Compliance in aspirin, statin and beta-blockers prescription are excellent. Prescriptions of ACE inhibitors require improvement. ACE Inhibitors have been shown to benefit patients post ACS17 but perhaps more so the subgroups with left ventricular impairment and/or hypertension. Normotensive subjects may get postural hypotension potentially making it difficult for the clinician to establish the patient on this therapy. Prescription of beta-blockers and statin decreased marginally over the follow up period. This may reflect contraindications which were not documented. Alternatively, three years following an event, medication compliance may decrease as patients no longer appreciate the importance of secondary prevention.

High rates of smoking cessation were achieved (51% of smokers stopping). This demonstrates the effective use of smoking cessation advice. Improvements could still be made. Slightly concerning was the finding that three patients had restarted smoking during follow-up. This highlights the need for continual smoking cessation support for months and years post ACS.

Undoubtedly weight reduction continues to be challenging. It was pleasing to see that most patients were making a concerted effort with dietary and exercise regimens. Despite this, the majority of patients remained overweight or obese. One in five patients had lost 10% body weight. Current advice is that in the immediate period after a cardiac event patients should aim to maintain the same weight.8 We have found that even after three years patients still struggle to lose weight.

Over three years HbA1c increased. Although this increase is not statistically significant it is clinically significant. Only eight patients had an HbA1c of less than 7%. This increase probably reflects disease progression rather than poor management. The important role of diabetic control in cardiovascular risk is well known.18 Policy makers and clinicians need to increase efforts at tighter glycaemic control within a well structured multidisciplinary team.19

Our study shows that compliance within West Auckland is better than reported, for patients who remain alive at 3 years follow-up and are able to attend follow-up clinic. However there is still a large treatment gap, especially in relation to BMI, HbA1c and lifestyle. Compliance with blood pressure and lipid targets are very good, although there is room for improvement in relation to ACE inhibitors. Further study is needed to conclude if these differences reflect differences in data quality, health inequalities or improved public health measures.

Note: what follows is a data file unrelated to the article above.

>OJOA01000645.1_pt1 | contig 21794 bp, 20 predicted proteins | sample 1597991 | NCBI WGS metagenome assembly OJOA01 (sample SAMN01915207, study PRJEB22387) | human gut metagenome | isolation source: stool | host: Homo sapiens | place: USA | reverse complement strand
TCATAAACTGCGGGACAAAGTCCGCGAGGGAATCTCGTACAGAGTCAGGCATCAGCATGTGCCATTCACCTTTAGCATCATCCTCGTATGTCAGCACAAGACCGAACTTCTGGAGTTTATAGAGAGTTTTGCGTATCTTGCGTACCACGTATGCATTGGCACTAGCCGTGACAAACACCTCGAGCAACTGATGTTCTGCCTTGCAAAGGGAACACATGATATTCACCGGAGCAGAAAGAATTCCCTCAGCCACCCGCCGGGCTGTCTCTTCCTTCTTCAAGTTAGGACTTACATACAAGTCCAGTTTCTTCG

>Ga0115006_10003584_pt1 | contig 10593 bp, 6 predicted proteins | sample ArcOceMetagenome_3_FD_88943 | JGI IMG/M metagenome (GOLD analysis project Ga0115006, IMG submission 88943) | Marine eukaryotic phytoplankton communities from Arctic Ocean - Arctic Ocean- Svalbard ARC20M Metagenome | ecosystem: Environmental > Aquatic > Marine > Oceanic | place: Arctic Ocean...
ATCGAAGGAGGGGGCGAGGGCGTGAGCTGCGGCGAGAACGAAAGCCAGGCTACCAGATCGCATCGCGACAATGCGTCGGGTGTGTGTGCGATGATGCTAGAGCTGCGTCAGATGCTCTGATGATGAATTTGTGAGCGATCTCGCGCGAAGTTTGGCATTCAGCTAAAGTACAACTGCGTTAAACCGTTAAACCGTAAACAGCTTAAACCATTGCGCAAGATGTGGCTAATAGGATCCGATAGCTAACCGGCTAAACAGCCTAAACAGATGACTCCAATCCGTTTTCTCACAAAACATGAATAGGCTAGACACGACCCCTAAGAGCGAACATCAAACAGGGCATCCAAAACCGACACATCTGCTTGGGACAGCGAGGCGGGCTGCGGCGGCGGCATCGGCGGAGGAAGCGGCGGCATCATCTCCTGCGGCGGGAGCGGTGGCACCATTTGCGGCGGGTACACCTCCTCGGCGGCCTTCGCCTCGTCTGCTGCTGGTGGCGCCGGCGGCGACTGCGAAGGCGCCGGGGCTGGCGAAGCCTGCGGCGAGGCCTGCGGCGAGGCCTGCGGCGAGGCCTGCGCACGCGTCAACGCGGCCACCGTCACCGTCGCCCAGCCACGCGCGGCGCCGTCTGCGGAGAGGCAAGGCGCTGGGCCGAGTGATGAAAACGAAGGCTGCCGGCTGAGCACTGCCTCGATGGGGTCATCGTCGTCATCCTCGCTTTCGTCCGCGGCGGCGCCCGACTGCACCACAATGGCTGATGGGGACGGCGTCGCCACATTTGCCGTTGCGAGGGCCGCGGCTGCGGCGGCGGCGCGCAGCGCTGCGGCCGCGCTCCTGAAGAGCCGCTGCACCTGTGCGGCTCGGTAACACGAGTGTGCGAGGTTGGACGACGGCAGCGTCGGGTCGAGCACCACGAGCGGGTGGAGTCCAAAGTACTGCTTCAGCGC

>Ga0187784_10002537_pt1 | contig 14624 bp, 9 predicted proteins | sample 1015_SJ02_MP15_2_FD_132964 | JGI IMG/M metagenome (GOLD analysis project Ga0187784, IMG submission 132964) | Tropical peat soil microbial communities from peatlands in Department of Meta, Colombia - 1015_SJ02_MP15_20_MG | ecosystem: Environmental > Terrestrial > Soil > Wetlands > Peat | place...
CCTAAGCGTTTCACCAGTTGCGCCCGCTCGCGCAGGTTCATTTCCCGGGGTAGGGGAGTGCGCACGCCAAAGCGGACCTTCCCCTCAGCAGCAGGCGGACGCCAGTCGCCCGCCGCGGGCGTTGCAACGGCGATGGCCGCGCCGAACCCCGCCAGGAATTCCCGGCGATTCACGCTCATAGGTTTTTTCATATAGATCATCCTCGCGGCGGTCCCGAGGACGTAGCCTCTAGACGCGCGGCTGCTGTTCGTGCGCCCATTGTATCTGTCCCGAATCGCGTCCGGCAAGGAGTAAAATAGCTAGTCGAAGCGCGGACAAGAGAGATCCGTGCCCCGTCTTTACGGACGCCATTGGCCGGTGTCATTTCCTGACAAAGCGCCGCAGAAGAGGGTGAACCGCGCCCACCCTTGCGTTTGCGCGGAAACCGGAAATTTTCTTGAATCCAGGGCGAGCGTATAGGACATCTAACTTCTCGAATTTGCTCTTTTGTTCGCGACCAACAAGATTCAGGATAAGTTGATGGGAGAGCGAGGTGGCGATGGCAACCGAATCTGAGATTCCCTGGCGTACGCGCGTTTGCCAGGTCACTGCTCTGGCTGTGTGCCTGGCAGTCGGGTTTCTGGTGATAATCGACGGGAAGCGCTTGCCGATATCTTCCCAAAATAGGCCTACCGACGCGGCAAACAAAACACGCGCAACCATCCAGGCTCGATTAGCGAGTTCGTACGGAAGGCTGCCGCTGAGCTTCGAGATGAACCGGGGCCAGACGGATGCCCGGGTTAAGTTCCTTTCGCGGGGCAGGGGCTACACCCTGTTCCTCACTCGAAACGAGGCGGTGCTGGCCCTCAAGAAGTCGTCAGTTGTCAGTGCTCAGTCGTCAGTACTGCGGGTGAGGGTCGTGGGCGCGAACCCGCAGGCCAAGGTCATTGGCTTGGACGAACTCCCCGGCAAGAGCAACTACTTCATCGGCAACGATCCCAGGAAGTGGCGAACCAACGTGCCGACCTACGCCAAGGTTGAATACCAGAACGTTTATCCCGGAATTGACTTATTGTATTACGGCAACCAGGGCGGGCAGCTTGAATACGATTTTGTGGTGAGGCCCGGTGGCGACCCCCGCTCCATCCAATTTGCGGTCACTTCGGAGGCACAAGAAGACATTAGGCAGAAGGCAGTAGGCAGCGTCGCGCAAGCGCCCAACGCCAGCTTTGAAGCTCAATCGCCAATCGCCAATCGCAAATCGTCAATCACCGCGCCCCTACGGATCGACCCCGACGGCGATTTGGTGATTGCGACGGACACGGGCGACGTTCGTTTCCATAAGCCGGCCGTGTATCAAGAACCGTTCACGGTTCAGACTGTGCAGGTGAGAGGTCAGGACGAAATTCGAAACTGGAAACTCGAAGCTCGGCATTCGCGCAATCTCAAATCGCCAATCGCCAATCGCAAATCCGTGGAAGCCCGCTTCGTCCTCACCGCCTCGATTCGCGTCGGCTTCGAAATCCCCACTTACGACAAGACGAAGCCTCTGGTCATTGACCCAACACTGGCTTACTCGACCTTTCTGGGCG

Our study looked at over 100 patients who were admitted to hospital 3 years ago with a heart attack or severe angina. We wanted to see if the patients were reaching target to prevent another heart attack. We have found that blood pressure, cholesterol and medication prescribing was generally good after 3 years. However there is room for improvement in terms of weight, diabetic control and prescription of a drug called an ACE inhibitor.



Several studies have shown poor achievement of cardiovascular targets in high risk patients. We measured these targets in patients with Acute Coronary Syndrome, three years after discharge from Waitakere Coronary Care Unit.


A retrospective observational study was performed. All patients discharged in 2006 were included. Admission data was extracted from computerised records and patients were subsequently invited for appointment. Data collected included: blood pressure, lipid profile, BMI, smoking status, HbA1c, medications and contraindications, and lifestyle factors. Results were analysed and compared with national targets.


Data was collected on 112 patients (22 patients died, 18 excluded and 18 lost to follow up). There was good compliance with blood pressure (mean 120/70 mmHg), smoking cessation and medication targets. However 22% of patients were not prescribed an ACE inhibitor at follow-up. Lipid profile improved, although only 52% of patients met LDL targets. There was no difference between admission and follow-up BMI. HbA1c had increased slightly, however this was not statistically significant. Eight diabetic patients (n=27) had an HbA1c of less than 7% at follow-up.


Although a small sample population, results showed mixed compliance but not as poor as previously reported. More effort is needed to attain LDL, HbA1c and BMI targets, and ensure ACE inhibitor initiation.

Author Information

John A Ford, Research Assistant, HTA Group, University of Aberdeen, , Scotland; Jocelyn Bell, Cardiology Nurse Specialist, Waitakere Hospital, Auckland; Colin Edwards, Cardiologist, Waitakere Hospital, Auckland


Funding was provided by the Waitemata Cardiology Fund. We also thank Judith Hildreth, Cathy Gasparini and Claire Ashcroft (currently work in Waitakere Hospital) for helping with data collection; Michelle Burch (Staff Support Assistant at Waitakere Hospital) for her administrative assistance; Neil Scott for his statistic assistance; and lastly the patients for their willingness to participate


Dr John A Ford, Department of Public Health, University of Aberdeen, Polworth Building, Foresterhill, Aberdeen, AB25 2ZD, Scotland, United Kingdom.

Correspondence Email


Competing Interests